Slaughterhouses can still buy animals directly from farmers, but not in marketplaces. However, most small farmers sell to local markets because slaughterhouses are far fewer and often a great distance away from farmers. And some states don’t even have slaughterhouses.
Hindu groups in India, who consider the cow holy, have long wanted to ban cow slaughter. But beef eating is more common here than many realize and it’s growing. India’s 180 million Muslims eat beef. Tribal communities, especially in the northeast prefer it, too. It’s also common among poorer, lower caste Indians, because it’s cheaper than chicken and goat.Existing animal slaughter rules – set by Indian states – reflect this diversity in diets. Some states allow the slaughter of all cattle. Some states forbid it entirely. Most allow slaughter of water buffalos for meat.
By making the rules about cruelty rather than slaughter the government – which is headed by a right wing party with close ties to a Hindu-nationalist group – is seen as bypassing state laws. “It is saying slaughter is akin to cruelty,” says Sagari Ramdas, a veterinarian who is also a member of Food Sovereignty Alliance India.Critics of the new rules see them as banning cattle slaughter through the backdoor. A direct nationwide ban could be seen as an attack on freedom of religion, they say.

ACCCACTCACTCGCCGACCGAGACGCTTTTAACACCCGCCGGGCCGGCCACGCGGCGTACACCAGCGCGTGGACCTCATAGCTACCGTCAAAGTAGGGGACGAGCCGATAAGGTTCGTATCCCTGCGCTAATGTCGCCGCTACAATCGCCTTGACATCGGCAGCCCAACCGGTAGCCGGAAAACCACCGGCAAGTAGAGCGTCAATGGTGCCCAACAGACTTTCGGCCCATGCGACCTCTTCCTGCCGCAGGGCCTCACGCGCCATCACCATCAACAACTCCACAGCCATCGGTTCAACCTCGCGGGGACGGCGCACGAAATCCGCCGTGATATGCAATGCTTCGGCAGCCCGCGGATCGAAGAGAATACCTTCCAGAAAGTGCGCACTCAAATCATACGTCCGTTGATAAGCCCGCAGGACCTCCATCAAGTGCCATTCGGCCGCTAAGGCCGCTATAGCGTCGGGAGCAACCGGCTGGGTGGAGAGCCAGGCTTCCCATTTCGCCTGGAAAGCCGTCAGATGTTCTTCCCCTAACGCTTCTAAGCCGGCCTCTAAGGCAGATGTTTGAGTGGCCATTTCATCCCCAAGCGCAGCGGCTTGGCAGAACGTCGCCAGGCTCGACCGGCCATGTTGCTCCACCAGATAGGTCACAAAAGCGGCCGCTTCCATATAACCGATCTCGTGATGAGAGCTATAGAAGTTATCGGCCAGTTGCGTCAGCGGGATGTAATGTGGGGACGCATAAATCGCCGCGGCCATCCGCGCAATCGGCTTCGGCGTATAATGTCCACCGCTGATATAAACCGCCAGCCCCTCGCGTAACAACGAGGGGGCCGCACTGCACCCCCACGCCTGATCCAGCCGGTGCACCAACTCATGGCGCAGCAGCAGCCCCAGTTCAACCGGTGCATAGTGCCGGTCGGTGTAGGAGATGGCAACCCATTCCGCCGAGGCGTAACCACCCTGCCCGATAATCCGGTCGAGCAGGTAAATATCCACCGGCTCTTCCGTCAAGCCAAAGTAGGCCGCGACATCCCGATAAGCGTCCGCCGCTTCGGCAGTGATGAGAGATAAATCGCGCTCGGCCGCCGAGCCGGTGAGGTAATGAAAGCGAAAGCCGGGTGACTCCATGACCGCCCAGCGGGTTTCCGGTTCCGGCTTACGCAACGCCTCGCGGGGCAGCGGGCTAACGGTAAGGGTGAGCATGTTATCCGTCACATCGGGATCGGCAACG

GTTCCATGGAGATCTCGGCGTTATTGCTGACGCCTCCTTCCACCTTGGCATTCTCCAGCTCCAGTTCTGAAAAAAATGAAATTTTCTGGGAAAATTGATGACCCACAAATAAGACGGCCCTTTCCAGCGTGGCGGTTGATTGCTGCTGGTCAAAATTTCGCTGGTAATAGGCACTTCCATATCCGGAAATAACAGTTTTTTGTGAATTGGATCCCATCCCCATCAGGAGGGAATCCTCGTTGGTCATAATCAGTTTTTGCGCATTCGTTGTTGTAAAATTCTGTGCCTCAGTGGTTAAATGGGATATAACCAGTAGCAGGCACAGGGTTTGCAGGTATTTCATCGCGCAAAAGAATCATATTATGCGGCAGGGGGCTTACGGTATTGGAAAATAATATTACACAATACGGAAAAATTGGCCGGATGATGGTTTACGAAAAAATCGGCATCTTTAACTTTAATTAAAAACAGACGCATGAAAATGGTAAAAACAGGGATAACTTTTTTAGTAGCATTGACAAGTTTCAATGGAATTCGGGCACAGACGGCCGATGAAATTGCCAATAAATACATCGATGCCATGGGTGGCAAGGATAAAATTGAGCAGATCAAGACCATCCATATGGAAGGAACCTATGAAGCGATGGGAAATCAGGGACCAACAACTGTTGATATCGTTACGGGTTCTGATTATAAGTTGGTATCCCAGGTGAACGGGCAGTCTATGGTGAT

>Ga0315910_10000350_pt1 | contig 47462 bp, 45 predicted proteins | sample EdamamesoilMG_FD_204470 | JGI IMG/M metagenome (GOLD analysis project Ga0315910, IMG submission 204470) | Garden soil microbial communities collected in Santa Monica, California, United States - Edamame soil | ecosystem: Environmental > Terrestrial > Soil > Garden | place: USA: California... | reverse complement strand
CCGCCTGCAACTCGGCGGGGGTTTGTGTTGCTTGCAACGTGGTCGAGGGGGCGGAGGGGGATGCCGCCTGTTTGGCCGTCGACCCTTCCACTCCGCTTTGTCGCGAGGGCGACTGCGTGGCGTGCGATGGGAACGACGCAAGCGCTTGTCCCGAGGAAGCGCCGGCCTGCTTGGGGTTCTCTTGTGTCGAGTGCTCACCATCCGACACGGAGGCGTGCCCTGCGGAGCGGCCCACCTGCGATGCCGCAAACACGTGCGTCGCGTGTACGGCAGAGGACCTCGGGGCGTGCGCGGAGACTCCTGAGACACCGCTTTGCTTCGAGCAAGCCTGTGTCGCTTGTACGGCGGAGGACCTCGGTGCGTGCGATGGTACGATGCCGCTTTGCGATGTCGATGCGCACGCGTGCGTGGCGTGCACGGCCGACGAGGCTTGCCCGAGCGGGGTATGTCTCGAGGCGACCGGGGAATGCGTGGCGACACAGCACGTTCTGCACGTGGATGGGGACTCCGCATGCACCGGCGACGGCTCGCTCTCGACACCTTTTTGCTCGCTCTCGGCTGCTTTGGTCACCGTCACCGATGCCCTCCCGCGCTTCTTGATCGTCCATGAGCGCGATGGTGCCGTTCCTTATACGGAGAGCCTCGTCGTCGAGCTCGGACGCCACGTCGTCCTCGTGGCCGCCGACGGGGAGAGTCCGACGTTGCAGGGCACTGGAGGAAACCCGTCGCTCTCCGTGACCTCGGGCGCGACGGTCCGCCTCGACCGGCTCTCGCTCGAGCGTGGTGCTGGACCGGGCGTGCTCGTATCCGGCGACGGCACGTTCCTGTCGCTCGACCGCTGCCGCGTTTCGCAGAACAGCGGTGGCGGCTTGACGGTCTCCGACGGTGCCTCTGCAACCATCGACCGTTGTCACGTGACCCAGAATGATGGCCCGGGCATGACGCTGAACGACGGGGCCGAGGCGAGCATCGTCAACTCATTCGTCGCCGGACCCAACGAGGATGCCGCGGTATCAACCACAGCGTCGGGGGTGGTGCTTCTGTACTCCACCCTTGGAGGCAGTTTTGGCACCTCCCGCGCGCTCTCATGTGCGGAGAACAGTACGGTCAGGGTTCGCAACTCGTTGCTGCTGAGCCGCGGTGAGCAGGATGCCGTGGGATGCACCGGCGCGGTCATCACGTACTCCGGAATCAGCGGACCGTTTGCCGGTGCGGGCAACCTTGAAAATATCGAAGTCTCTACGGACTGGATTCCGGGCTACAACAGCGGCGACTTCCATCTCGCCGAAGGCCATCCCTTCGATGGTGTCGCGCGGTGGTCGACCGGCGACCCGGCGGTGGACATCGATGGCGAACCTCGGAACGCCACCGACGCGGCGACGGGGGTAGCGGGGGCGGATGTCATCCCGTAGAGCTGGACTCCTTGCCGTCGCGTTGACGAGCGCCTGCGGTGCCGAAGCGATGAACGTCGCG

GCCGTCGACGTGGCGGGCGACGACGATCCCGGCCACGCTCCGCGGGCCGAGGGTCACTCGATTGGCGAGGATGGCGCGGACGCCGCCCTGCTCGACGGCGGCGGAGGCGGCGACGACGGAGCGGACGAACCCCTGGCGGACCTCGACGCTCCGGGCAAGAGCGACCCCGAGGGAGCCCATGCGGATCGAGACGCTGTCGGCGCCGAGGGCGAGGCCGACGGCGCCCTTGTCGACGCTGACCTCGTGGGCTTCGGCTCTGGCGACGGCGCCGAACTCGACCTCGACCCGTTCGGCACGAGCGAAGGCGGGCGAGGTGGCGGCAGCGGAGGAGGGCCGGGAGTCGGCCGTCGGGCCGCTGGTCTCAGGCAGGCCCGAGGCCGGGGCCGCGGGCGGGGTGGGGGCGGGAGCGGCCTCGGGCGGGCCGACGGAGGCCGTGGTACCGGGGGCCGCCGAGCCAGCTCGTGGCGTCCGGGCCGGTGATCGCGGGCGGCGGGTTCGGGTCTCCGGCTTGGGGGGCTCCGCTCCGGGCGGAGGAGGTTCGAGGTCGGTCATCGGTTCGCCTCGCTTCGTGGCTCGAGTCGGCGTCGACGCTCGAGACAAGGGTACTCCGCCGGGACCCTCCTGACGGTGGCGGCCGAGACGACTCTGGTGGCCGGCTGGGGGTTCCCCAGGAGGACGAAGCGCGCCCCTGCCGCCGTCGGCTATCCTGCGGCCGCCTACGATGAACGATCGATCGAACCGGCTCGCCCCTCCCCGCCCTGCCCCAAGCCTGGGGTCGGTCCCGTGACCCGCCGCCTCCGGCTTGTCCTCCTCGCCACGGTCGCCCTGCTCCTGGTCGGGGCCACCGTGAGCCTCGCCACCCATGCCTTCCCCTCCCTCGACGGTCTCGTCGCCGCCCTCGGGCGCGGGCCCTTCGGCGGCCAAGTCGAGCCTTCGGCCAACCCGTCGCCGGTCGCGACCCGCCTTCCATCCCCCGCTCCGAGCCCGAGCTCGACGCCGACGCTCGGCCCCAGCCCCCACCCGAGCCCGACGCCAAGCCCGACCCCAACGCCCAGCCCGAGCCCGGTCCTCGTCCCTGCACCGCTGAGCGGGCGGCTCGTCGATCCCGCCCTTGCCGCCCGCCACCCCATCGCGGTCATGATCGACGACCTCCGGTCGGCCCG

Those in support of the ban insist reading anything more than animal cruelty into the law is mischief-making. Nugehalli Jayasimha, director of Humane Society International in India sees it as a “win-win situation for the animal, the producer and the consumer.” He would have preferred to see goats and chickens included in the new rules, but he says that’s more difficult to implement given the sheer number of small poultry and livestock farmers.
Source : http://www.npr.org/sections/thesalt/2017/06/30/535016207/indias-new-animal-cruelty-rules-threatens-livelihoods-and-beef-exports